Though there’s no cure for dementia, there is some good news. By knowing the signs and symptoms, there are ways to limit the toll it takes.

Understanding the signs and symptoms of dementia

An Alzheimer’s disease or dementia diagnosis is devastating for everyone involved. Although there’s no cure for Alzheimer’s, there is some good news. By knowing the signs and symptoms of the disease and recognizing it in its earliest stages, there are ways to limit the toll it takes.

Warning signs

Alzheimer’s and dementia usually affects people who are 65 or older, so if there’s a senior in your life, be aware of these signs and symptoms.

  • Forgetting important information.
  • Lack of problem-solving skills.
  • Difficulty completing familiar tasks.
  • Using incorrect words.
  • Poor hygiene.
  • Personality changes.

How Sanders-Brown can help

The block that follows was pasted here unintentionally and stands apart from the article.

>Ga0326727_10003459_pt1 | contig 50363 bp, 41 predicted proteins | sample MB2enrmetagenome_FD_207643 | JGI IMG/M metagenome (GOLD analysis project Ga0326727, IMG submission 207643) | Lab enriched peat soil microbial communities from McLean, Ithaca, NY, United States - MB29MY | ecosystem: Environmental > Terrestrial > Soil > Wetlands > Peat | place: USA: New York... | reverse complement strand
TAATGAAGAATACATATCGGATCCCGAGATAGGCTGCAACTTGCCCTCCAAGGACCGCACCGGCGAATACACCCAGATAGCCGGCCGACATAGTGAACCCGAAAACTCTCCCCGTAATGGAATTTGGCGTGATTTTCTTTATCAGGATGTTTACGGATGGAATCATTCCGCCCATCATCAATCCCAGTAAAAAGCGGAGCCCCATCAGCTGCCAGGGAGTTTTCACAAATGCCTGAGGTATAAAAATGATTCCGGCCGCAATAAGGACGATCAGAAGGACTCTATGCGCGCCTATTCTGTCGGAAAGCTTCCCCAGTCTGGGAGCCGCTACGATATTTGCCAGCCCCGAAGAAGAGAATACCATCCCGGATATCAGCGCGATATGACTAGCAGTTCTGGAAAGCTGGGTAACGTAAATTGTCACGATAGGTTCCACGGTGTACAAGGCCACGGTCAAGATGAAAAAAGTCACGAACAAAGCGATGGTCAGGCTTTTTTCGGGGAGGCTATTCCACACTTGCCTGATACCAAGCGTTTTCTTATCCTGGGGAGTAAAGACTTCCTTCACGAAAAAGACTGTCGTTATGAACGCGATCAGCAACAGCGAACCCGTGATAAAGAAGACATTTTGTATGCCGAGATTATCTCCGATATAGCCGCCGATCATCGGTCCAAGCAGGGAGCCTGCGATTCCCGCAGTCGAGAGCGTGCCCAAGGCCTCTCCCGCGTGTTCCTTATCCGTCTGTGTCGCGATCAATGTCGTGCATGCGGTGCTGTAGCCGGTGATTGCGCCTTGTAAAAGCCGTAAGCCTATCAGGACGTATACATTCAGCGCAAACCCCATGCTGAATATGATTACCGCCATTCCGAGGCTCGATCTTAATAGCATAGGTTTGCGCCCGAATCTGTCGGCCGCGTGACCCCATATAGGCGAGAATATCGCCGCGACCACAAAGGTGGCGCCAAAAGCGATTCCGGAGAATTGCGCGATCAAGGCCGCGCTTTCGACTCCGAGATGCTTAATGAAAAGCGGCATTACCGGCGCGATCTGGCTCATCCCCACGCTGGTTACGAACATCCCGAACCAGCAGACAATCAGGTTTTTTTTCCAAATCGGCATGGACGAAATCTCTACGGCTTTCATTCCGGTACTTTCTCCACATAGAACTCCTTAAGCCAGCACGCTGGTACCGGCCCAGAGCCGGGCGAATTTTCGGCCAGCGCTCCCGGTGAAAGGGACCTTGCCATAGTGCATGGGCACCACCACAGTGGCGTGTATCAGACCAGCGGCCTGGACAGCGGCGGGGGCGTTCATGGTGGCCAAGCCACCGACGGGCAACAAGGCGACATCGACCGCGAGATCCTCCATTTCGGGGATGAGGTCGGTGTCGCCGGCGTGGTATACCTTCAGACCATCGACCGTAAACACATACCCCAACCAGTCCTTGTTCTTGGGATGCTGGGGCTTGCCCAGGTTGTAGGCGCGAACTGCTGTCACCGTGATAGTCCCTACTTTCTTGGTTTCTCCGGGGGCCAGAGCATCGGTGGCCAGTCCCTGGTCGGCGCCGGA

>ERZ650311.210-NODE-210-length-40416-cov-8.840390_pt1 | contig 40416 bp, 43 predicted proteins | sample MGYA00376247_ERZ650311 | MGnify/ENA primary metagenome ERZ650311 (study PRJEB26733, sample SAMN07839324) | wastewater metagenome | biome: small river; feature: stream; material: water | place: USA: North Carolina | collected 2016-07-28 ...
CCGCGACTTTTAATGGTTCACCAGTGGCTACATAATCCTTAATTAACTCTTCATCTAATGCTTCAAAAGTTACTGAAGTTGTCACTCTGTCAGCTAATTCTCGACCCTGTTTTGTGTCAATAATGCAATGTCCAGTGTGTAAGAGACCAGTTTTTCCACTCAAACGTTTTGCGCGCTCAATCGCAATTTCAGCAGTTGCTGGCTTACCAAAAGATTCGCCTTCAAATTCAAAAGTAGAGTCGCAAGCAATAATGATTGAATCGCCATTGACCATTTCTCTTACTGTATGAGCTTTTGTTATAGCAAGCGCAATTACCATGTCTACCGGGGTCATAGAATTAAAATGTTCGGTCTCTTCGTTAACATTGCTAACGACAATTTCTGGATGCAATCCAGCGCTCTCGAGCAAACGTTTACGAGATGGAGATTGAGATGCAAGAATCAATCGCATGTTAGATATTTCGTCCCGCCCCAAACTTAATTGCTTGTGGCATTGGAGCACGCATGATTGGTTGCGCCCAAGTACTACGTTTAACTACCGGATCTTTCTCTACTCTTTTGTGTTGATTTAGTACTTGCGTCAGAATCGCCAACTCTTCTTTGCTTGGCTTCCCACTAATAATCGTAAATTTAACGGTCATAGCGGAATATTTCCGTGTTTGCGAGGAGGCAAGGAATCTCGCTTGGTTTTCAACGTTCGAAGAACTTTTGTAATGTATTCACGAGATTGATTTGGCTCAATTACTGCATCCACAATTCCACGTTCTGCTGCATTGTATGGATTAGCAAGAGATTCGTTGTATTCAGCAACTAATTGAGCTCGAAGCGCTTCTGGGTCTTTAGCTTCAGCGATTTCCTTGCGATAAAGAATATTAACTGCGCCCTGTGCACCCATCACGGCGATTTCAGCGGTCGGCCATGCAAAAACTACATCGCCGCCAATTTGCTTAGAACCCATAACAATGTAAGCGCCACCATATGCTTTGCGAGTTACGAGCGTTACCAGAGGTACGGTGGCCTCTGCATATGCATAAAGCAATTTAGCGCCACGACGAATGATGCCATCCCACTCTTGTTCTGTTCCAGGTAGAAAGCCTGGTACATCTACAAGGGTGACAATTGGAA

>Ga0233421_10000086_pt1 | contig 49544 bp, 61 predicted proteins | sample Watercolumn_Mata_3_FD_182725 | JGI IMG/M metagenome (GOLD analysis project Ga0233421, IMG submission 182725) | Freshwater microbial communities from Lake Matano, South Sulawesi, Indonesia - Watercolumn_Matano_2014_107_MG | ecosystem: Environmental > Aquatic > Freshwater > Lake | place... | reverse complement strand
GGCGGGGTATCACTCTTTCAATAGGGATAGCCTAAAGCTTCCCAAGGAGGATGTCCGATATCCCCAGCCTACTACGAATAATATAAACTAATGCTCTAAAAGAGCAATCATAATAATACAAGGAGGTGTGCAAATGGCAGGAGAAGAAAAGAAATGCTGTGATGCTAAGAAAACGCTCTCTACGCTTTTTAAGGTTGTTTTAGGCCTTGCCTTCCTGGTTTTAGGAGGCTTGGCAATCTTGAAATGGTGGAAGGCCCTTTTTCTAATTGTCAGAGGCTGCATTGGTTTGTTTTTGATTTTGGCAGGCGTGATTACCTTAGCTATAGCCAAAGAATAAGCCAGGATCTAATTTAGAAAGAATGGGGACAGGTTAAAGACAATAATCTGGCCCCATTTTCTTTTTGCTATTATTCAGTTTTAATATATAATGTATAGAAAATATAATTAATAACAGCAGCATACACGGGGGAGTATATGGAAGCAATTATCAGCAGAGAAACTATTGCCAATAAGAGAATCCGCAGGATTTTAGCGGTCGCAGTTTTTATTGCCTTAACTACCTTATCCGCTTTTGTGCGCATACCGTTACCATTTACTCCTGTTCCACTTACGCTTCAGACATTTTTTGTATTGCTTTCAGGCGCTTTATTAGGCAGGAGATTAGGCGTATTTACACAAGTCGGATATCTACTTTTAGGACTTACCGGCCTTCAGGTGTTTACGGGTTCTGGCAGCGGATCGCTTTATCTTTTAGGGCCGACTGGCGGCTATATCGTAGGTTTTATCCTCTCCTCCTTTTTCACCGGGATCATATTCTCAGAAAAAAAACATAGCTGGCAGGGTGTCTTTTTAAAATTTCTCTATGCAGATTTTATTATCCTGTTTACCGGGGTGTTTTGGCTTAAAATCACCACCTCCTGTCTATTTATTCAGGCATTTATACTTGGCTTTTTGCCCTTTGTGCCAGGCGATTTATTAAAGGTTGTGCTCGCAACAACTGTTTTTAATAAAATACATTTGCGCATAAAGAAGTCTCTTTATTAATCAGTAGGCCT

If you notice any of the symptoms above, consider making a memory evaluation appointment with the UK Sanders-Brown Center on Aging. We’re a worldwide leader in Alzheimer’s and dementia research and patient care. In fact, we’re one of only 30 designated Alzheimer’s Disease Centers in the U.S. and have been funded by the National Institutes of Health for more than 30 years.

Our experts are on the leading-edge of memory loss research, tapping into data from more than 800 volunteers – both healthy and cognitively impaired – to better understand how healthy brain aging occurs and why some people develop Alzheimer’s.

That research directly impacts patient care, allowing us to identify the disease earlier and provide therapies to our patients that can delay or prevent Alzheimer’s and dementia.

Our comprehensive efforts to tackle this disease don’t end with the patient. We actively work with a patient’s family members and caregivers to help them understand how they can help their loved one.

“We often say Alzheimer’s is a family disease,” said Linda Van Eldik, PhD, director of Sanders-Brown. “That’s why we’re here to provide outreach, education and support to help patients and their families get the help they need to lead active and engaged lives.”


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